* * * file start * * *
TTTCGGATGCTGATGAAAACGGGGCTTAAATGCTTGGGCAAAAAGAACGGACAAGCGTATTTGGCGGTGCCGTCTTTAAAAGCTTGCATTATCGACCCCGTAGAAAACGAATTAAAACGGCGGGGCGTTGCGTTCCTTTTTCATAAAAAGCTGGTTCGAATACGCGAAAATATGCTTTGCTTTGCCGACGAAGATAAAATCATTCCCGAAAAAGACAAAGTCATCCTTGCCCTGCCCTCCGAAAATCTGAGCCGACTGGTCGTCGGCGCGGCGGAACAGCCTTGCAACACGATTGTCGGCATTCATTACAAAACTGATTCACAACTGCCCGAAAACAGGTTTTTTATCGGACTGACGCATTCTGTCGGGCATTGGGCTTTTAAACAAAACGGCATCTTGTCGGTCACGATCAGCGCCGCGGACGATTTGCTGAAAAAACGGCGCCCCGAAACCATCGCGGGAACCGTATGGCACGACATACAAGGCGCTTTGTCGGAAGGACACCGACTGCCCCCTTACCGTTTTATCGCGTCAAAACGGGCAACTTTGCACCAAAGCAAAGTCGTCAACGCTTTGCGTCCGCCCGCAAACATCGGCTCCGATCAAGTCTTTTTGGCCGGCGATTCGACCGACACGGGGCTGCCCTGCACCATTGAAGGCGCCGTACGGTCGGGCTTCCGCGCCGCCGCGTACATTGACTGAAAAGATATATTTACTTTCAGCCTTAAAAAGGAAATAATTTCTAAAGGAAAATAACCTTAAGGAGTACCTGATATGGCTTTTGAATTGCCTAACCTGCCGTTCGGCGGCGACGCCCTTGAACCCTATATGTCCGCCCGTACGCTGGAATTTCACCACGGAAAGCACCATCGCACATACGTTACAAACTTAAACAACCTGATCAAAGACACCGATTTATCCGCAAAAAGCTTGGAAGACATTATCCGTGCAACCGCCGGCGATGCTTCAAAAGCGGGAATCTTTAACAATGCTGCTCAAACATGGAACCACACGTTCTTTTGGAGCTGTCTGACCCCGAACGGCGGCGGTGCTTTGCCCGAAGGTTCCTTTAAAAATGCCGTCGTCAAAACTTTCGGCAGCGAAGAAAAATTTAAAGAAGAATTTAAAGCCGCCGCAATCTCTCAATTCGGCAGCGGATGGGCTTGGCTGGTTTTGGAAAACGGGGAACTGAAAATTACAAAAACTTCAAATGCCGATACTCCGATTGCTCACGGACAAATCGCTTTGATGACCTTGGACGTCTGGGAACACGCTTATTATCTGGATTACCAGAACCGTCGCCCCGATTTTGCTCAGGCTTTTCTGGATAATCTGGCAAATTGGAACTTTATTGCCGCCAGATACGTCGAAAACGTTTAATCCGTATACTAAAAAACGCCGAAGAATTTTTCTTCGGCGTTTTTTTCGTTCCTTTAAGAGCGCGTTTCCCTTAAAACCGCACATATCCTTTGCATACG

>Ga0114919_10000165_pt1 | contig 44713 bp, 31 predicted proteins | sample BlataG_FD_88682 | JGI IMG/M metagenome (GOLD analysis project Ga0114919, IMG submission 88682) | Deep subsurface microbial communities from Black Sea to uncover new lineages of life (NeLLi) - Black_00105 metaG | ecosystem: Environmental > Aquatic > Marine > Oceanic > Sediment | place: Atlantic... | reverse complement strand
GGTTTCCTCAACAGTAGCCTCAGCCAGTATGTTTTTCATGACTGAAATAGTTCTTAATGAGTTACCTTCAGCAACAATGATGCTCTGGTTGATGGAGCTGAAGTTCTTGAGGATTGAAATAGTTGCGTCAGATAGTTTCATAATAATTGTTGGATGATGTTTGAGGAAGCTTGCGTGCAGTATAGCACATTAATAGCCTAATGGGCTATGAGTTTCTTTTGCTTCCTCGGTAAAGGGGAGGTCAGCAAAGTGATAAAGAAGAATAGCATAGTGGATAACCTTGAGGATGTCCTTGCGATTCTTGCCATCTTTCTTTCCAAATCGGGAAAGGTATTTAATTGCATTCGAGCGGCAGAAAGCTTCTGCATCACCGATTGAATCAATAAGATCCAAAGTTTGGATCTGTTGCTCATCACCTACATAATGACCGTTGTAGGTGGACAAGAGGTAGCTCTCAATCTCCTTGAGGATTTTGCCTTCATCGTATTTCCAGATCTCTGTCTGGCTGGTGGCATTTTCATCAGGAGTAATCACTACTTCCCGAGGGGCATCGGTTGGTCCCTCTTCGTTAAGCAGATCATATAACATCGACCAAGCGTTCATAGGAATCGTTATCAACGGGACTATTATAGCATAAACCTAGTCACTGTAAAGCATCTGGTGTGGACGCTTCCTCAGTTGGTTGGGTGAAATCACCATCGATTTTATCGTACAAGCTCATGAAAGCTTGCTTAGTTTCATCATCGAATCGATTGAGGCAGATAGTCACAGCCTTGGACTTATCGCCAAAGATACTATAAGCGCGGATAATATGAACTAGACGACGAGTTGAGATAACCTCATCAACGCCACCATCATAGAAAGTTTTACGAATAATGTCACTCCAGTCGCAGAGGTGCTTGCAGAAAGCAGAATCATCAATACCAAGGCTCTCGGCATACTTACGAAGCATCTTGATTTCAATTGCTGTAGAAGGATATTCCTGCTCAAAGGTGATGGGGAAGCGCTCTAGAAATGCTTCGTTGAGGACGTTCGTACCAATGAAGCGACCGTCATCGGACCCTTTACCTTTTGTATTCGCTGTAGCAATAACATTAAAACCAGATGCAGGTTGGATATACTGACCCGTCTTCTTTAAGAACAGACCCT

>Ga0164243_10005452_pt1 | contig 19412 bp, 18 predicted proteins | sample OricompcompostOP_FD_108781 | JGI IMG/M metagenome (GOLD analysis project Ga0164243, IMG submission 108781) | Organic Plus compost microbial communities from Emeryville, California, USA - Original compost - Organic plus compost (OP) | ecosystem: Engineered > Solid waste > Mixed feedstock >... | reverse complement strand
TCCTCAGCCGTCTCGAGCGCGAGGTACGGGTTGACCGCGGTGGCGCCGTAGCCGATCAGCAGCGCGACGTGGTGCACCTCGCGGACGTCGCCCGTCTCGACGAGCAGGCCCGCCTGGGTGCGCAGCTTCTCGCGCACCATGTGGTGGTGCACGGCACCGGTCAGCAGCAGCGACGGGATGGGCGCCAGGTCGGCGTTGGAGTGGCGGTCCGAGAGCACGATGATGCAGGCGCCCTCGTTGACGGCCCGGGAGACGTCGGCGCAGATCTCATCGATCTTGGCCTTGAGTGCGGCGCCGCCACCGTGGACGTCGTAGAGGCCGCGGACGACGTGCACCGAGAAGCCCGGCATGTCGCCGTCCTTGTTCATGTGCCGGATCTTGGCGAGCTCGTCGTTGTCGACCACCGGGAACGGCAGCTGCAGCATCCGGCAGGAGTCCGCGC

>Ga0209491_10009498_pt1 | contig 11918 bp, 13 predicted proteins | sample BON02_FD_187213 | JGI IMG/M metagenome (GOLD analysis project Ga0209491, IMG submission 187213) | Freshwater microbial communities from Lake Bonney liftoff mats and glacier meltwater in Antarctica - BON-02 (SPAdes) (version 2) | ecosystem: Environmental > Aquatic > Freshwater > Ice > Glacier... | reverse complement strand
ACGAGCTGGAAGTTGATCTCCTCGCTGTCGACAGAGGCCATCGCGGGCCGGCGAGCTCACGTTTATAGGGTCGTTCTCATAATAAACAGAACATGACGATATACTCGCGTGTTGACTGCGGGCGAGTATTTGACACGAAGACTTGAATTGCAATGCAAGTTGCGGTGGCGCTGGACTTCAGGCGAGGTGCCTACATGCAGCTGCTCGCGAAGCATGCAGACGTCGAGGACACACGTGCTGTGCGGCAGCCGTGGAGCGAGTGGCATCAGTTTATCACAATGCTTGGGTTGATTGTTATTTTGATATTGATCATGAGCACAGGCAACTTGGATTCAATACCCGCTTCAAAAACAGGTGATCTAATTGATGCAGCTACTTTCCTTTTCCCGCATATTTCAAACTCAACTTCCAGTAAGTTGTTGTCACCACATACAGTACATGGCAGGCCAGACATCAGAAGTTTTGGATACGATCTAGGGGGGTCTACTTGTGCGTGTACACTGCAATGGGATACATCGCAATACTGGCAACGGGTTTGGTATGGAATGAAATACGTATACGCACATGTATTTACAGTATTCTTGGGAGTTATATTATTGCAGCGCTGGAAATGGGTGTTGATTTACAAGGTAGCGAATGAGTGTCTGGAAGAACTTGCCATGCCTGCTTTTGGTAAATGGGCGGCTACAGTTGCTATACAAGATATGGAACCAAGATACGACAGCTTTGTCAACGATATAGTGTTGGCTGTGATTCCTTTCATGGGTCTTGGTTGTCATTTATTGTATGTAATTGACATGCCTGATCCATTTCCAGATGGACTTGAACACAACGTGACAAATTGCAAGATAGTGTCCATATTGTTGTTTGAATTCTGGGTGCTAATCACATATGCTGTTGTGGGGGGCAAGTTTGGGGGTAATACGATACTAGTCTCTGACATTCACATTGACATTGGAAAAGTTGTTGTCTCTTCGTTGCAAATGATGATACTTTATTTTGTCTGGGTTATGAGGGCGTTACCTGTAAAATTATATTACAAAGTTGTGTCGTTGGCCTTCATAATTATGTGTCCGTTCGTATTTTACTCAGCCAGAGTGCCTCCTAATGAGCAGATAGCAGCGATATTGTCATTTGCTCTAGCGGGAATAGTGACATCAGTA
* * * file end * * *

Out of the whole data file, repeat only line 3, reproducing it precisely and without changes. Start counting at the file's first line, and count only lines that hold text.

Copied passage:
GGTTTCCTCAACAGTAGCCTCAGCCAGTATGTTTTTCATGACTGAAATAGTTCTTAATGAGTTACCTTCAGCAACAATGATGCTCTGGTTGATGGAGCTGAAGTTCTTGAGGATTGAAATAGTTGCGTCAGATAGTTTCATAATAATTGTTGGATGATGTTTGAGGAAGCTTGCGTGCAGTATAGCACATTAATAGCCTAATGGGCTATGAGTTTCTTTTGCTTCCTCGGTAAAGGGGAGGTCAGCAAAGTGATAAAGAAGAATAGCATAGTGGATAACCTTGAGGATGTCCTTGCGATTCTTGCCATCTTTCTTTCCAAATCGGGAAAGGTATTTAATTGCATTCGAGCGGCAGAAAGCTTCTGCATCACCGATTGAATCAATAAGATCCAAAGTTTGGATCTGTTGCTCATCACCTACATAATGACCGTTGTAGGTGGACAAGAGGTAGCTCTCAATCTCCTTGAGGATTTTGCCTTCATCGTATTTCCAGATCTCTGTCTGGCTGGTGGCATTTTCATCAGGAGTAATCACTACTTCCCGAGGGGCATCGGTTGGTCCCTCTTCGTTAAGCAGATCATATAACATCGACCAAGCGTTCATAGGAATCGTTATCAACGGGACTATTATAGCATAAACCTAGTCACTGTAAAGCATCTGGTGTGGACGCTTCCTCAGTTGGTTGGGTGAAATCACCATCGATTTTATCGTACAAGCTCATGAAAGCTTGCTTAGTTTCATCATCGAATCGATTGAGGCAGATAGTCACAGCCTTGGACTTATCGCCAAAGATACTATAAGCGCGGATAATATGAACTAGACGACGAGTTGAGATAACCTCATCAACGCCACCATCATAGAAAGTTTTACGAATAATGTCACTCCAGTCGCAGAGGTGCTTGCAGAAAGCAGAATCATCAATACCAAGGCTCTCGGCATACTTACGAAGCATCTTGATTTCAATTGCTGTAGAAGGATATTCCTGCTCAAAGGTGATGGGGAAGCGCTCTAGAAATGCTTCGTTGAGGACGTTCGTACCAATGAAGCGACCGTCATCGGACCCTTTACCTTTTGTATTCGCTGTAGCAATAACATTAAAACCAGATGCAGGTTGGATATACTGACCCGTCTTCTTTAAGAACAGACCCT